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Pretend Soup, Salad People, Honest Pretzels, The New Moosewood Cookbook, and The New Enchanted Broccoli Forest

 Images SladGreat Cookbooks for Families:
Reviewed by Katy Killilea

Cooking–at any age–can be just like playing, and if the results of this playing fill a belly with wholesome food, all the better. Over the past ten years, Mollie Katzen has written three books for the very youngest cooks–two of them are specifically for “preschoolers and up.”

In these books, recipes are written and illustrated with pre-readers in mind. For example, when three spoonfuls of maple syrup are to be added to the Sunrise Lemonade in Salad People, a drawing of three charming spoons beside an iconic jug of syrup clues you in (written below the drawing is “add 3 tablespoons syrup,” in case you need reassurance that you’re getting the picture). Honest Pretzels is recommended “for cooks ages 8 and up,” so the recipes are a wee bit more complex. As with Katzen’s other kids’ books, each step is illustrated.

Katzen has childhood food preferences nailed. In all of her books–for child or adult cooks–her aesthetic is for homey, simple, yummy foods, often with ethnic twists. Bagel Faces, Smart Cookies (“eat ’em on the bus!”), and Carrot Pennies all take familiar foods and add some child-enticing sparkle. For example, Spaghetti Pie requires the snipping of pasta strands with scissors. But then it also requires eating spaghetti in the format of a wedge of pie. Twists like this are just weird enough (i.e., intriguing but not revolting).

Many adult cooks with young children own the original versions of Katzen’s hand-lettered cookbooks, The Moosewood Cookbook and The Enchanted Broccoli Forest. Both of these classics–first published over twenty years ago–have been updated to make the recipes lower in fat and to offer dairy-free and egg-free options. The changes are subtle and make the books more functional for most families today. It’s definitely worth upgrading your home library with these slightly altered editions–especially if your current copies are warped and stained from years of use.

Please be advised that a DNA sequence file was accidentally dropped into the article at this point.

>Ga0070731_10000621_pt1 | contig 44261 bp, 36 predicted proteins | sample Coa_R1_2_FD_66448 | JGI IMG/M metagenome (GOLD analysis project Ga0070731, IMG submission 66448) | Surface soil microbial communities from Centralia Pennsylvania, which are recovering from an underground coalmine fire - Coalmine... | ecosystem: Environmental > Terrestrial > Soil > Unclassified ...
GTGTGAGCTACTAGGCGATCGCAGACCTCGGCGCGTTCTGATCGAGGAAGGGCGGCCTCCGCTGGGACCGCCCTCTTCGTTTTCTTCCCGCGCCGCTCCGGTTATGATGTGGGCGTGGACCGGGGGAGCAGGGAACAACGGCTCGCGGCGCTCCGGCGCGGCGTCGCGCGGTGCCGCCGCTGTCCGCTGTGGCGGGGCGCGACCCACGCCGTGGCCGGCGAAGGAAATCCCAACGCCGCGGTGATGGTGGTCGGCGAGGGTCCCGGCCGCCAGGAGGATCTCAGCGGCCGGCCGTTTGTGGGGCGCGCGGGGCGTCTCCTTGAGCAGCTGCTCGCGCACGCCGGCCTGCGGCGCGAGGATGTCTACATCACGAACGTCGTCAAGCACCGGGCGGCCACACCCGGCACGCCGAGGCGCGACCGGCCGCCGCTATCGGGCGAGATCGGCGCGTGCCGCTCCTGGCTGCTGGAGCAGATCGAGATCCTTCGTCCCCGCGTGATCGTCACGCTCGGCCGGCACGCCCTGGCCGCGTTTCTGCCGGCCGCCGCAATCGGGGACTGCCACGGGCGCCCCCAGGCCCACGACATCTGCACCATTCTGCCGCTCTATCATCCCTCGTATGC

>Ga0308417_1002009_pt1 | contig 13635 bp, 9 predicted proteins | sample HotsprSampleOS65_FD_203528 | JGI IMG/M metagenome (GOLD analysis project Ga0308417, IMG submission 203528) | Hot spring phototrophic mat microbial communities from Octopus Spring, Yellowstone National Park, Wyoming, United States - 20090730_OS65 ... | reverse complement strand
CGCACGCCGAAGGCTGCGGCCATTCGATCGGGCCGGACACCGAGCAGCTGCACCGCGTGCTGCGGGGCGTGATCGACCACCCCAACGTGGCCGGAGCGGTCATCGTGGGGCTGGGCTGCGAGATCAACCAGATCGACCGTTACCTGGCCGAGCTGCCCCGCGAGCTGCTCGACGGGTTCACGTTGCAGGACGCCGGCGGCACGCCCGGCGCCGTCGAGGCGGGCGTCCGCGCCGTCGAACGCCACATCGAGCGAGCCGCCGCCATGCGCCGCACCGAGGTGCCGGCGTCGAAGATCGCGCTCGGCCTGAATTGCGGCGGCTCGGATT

Store Images Books Ps MedBelow is a recipe to try with your kids from Pretend Soup.

Bright Pink Fruit Dip

– Spears of cantaloupe or honeydew
– Spears of fresh, firm banana
– Apple or pear slices

– 10-ounce package frozen raspberries, defrosted
– 4 ounces softened cream cheese
– 1 cup firm yogurt
– 2 teaspoons lemon juice
– 2 or 3 tablespoons of sugar or honey to taste

1. Arrange fruit on a small plate.
2. Puree raspberries (and their liquid) and cream cheese in a blender or food processor until uniform in color. Transfer to a bowl.
3. Whisk in the yogurt and lemon juice until well blended.
4. Pour the dip into one or more serving bowls. Dip the fruit into the pink stuff and eat!

Pretend Soup and Other Real Recipes: A Cookbook for Preschoolers & Up
1994 Tricycle Press

Honest Pretzels: And 64 Other Amazing Recipes for Cooks
1999 Tricycle Press

Salad People And More Real Recipes: A New Cookbook for Preschoolers & Up
2005 Tricycle Press

The New Moosewood Cookbook (Mollie Katzen’s Classic Cooking)
2000 Ten Speed Press

The New Enchanted Broccoli Forest (Mollie Katzen’s Classic Cooking)
2000 Ten Speed Press

All of these books were written by Mollie Katzen

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  • Erin & Anita–what are your favorite recipes in them? It’s kind of chilly for the pink dip today. I’d love your recommendations.

  • We just took Salad People out of the library a few weeks ago. I love Moosewood books and was so excited to see one for the kiddies! Looking forward to trying many more recipies from this great group. I didn’t realize Katzen had done more than one. I’ll have to check that out as well!

  • Job Lot has the “Moosewood Cooks for a Crowd” book–for $4! If you ever cook for groups of 20 or more. I bought one, haven’t tried it yet. (“Chop twelve pounds of onions…”)